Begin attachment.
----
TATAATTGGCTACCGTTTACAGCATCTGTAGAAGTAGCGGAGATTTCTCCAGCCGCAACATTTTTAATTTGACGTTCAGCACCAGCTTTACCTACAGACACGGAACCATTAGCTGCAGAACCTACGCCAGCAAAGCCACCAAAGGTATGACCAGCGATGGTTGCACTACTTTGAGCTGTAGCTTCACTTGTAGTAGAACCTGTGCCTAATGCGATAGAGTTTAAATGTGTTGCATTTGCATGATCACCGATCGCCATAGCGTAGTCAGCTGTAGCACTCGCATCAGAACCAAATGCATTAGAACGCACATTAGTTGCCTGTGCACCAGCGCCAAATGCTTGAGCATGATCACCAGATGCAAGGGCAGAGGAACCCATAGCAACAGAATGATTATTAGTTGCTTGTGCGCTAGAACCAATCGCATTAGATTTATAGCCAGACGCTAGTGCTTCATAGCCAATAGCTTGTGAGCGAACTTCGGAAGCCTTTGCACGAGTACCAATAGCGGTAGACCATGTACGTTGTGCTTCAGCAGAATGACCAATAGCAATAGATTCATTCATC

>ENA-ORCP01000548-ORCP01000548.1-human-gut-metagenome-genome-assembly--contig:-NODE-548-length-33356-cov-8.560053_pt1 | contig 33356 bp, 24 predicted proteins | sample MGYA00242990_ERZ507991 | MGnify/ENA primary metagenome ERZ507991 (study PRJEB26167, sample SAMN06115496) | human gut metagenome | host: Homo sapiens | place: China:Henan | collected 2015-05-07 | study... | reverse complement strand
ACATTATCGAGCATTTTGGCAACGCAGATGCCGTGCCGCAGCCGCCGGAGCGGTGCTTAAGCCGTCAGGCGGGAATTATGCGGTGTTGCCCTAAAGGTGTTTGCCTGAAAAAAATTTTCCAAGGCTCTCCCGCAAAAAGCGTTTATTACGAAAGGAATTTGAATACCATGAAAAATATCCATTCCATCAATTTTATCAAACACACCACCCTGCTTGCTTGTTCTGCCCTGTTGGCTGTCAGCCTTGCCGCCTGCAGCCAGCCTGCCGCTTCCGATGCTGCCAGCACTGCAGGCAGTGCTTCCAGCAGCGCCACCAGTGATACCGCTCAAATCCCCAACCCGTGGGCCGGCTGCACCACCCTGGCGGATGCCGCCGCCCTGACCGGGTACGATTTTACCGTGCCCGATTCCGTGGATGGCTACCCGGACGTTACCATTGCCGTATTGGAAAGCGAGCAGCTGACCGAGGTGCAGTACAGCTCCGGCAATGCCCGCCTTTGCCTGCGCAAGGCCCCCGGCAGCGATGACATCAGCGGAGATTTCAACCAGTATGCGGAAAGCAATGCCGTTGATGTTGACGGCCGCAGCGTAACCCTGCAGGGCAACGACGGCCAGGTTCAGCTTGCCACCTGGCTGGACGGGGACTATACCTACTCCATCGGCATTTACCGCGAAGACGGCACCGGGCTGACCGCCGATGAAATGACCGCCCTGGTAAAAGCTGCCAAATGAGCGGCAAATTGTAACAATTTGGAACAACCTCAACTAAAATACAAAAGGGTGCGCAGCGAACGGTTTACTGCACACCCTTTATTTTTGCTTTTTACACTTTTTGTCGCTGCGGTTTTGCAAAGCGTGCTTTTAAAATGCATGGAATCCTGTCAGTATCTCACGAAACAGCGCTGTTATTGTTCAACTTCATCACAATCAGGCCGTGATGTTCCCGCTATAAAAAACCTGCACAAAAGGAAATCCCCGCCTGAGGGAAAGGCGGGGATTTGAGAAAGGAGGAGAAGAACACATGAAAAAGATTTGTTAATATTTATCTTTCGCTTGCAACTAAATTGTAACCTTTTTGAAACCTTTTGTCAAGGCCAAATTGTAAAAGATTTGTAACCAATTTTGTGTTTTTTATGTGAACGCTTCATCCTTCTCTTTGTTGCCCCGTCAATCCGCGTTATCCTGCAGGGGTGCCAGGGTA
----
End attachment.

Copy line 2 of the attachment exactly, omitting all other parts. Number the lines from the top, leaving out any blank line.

>ENA-ORCP01000548-ORCP01000548.1-human-gut-metagenome-genome-assembly--contig:-NODE-548-length-33356-cov-8.560053_pt1 | contig 33356 bp, 24 predicted proteins | sample MGYA00242990_ERZ507991 | MGnify/ENA primary metagenome ERZ507991 (study PRJEB26167, sample SAMN06115496) | human gut metagenome | host: Homo sapiens | place: China:Henan | collected 2015-05-07 | study... | reverse complement strand